From David- Founder of Sommbeer:
Glass Bottles Always Win for Long Term Storage
When John Fahrner wrote about Cellar Phobia, he wrote about me (not true).
I buy, hoard and store a great deal of beer. I made a cellar in my basement with solid walls and a lockable exterior door, just to store my stash. My wife says I’m preparing for Armageddon in a manner that any good Irishman would do. Not sure about that, but I do call my cellar the “panic room” as it’s my happy place. I made it to store bottles of beer and wine for long periods of time. “I don’t always store beers for years but when I do…..I always buy bottles”.
The canning industry has touted the virtues of cans over bottles. Their efforts ring hollow to me. It’s like those silly cards in your hotel room that tell you your towels and sheets will not be washed altogether too often – because we need to protect the environment. They left the AC on in the room all day until 9pm when I opened the door, the environment? Nope, they want to make a buck and there’s nothing wrong with that but we need to be honest. Canning is good for Alcoa and canners, I would argue it’s also good for the small microbreweries. Canning offers a low cost / low investment for a small brewer to start distribution and I think that’s great. It’s just not great for long term storage.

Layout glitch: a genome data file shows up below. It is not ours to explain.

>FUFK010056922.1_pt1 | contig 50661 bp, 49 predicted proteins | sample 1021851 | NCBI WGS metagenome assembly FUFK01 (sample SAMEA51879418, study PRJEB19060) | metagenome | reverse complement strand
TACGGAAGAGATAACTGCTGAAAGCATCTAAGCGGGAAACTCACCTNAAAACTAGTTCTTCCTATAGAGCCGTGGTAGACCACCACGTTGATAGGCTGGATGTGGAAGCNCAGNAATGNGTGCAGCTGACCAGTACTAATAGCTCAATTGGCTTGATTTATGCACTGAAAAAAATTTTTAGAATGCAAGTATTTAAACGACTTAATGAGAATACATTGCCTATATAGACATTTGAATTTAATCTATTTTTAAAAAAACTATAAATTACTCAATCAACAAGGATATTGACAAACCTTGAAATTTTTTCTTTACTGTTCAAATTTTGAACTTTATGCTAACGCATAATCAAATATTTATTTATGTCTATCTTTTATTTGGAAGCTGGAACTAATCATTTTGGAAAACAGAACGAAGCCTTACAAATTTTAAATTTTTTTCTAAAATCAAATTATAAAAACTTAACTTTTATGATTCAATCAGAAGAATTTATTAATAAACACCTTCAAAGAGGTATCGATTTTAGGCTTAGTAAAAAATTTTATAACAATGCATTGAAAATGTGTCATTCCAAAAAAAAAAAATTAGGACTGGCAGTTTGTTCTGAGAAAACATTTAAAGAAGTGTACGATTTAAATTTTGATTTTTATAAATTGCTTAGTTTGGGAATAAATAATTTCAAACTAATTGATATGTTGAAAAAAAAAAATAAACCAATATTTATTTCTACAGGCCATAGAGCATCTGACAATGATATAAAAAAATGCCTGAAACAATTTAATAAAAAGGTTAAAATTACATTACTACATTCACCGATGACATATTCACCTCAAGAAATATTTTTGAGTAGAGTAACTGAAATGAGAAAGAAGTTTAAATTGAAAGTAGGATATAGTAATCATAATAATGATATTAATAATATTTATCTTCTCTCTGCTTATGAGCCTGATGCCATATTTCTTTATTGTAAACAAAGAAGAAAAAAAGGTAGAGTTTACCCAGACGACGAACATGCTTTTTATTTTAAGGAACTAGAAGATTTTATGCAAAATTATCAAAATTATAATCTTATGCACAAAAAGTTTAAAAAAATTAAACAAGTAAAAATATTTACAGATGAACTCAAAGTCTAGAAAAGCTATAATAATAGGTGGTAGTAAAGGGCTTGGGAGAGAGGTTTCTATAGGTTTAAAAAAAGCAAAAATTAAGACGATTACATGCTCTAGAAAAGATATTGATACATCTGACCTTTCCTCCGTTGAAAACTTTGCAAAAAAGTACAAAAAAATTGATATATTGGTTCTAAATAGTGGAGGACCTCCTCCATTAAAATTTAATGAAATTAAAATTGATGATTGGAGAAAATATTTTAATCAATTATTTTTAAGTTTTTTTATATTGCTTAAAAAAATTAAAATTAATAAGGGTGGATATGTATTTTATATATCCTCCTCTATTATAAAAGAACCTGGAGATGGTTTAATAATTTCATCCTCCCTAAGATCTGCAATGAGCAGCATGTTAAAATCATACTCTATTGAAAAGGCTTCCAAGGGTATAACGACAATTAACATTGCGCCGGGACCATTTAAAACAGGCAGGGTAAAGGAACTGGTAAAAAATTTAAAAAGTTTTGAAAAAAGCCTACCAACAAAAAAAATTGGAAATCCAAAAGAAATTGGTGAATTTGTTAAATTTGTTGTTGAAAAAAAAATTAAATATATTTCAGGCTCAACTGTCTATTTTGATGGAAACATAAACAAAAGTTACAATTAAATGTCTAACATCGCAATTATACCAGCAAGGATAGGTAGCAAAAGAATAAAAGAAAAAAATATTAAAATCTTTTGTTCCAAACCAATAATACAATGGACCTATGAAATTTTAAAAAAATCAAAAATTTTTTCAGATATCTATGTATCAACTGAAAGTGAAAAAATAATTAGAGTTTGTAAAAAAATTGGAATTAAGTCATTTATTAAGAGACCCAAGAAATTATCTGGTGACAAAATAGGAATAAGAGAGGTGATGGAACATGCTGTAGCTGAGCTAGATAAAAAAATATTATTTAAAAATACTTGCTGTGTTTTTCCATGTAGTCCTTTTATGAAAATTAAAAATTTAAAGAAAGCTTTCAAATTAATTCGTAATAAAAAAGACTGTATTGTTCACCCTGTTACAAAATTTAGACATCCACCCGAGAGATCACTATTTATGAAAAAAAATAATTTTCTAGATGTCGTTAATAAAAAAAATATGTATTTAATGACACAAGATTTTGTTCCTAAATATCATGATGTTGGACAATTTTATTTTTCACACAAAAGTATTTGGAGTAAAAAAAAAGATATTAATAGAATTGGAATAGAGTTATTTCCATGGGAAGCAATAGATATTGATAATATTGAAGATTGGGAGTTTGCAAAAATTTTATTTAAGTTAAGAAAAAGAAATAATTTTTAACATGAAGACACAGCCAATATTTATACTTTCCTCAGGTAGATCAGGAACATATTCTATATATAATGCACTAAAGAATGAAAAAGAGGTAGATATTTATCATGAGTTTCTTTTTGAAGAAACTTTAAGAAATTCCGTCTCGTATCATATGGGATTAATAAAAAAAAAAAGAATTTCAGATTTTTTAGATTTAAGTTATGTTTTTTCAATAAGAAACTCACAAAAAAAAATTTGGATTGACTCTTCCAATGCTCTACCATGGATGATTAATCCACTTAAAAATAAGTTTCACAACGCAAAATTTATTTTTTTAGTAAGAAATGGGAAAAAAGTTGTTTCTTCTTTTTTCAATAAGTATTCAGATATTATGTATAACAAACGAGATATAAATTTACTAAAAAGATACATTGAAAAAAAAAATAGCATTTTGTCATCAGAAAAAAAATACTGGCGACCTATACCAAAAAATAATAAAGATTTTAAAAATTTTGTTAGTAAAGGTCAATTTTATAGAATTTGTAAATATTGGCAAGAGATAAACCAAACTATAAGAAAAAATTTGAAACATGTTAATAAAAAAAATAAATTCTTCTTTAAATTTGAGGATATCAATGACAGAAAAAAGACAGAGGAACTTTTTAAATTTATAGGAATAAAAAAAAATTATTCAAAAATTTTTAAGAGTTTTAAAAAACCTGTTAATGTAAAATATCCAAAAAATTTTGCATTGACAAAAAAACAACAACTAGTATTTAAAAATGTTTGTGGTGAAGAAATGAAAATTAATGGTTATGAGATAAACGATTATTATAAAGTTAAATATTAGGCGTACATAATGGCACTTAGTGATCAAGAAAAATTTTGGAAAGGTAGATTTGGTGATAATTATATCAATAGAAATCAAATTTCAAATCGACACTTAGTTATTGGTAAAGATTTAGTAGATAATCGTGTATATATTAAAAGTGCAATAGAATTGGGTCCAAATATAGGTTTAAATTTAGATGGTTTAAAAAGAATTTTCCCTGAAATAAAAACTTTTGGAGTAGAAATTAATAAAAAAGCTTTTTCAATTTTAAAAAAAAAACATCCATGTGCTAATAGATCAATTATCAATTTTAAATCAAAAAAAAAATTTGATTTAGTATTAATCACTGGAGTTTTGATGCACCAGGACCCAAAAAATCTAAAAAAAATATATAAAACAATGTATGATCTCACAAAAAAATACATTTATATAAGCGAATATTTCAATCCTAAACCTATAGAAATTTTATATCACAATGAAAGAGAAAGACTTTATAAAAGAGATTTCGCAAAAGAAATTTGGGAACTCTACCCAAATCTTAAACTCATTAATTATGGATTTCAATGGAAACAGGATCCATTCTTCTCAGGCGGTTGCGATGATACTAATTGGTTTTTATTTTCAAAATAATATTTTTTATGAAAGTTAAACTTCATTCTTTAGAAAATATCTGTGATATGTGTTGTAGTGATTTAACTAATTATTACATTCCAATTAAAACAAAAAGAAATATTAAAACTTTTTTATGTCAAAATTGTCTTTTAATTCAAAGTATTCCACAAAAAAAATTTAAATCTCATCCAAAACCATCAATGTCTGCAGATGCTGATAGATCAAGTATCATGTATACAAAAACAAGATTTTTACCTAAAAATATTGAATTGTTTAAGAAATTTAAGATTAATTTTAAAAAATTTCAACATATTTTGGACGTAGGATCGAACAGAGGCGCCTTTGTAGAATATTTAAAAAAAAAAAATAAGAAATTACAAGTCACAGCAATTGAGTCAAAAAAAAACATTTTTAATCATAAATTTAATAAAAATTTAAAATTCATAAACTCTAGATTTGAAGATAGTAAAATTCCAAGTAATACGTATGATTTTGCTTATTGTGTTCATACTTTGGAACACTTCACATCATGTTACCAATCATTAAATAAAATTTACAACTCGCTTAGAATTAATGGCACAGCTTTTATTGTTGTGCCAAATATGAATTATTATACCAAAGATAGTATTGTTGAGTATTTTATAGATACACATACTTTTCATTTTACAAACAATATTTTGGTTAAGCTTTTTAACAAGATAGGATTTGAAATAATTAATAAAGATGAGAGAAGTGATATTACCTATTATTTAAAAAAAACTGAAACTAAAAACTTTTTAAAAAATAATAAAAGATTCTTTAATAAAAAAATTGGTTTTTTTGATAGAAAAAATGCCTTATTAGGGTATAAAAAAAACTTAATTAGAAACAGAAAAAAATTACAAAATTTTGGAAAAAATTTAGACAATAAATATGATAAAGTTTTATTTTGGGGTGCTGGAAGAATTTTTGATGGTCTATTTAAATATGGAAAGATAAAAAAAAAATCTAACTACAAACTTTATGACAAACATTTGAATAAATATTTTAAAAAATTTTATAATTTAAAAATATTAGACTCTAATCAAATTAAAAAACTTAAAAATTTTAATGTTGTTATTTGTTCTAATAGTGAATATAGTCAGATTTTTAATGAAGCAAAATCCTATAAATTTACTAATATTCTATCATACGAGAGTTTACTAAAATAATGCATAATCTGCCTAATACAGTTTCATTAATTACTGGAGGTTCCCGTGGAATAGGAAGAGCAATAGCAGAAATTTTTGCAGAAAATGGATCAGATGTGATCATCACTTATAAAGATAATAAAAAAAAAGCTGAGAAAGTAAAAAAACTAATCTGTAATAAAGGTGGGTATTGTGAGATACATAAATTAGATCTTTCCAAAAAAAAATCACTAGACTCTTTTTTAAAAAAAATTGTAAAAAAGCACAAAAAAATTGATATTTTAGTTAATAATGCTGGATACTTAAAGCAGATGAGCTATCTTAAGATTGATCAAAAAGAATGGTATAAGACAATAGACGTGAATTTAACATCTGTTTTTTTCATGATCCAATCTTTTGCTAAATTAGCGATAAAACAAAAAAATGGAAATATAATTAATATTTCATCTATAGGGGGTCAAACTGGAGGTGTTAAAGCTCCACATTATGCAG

Glass Bottle Advantages
1. Glass is inert
Aluminum is highly corrosive. So much so that “canners” add a thin plastic lining to separate liquids from aluminum. Don’t worry about drinking aluminum, worry about whatever is leaching out of that plastic after 5 years of storage.
Sounds dirty but let’s face it, nobody really wants to drink from a squishy bottle of anything, although I sometimes pine for my “sippy cup”.
Home brewers all know that bottles can be recycled over and over again. At my house we “convert” my beer bottles into bottles of Root Beer for the kids.
Can Advantages – Refuted
1. Cans Block UV
They do, so do brown glass bottles. Long term storage should be done in a dark room or closet anyway. Next!
2. Cans are 1 complete package, no loose seals or caps
Loose caps on bottles were a concern 50+ years ago before the rubber seals were employed. A can has multiple potential failure points ie. the top seal and serrated opening. Next!
3. Bottles Break
Don’t drop them. Next!
This one is true. If you want to drink at the ballpark or in a boat it has to be a can but then we’re not really talking about beer storage here are we?
If I have a $5 of my precious beer and it’s going to be stored for 3-5 years it better be in a bottle but the next time you see me at the beach it will be with my favorite can.
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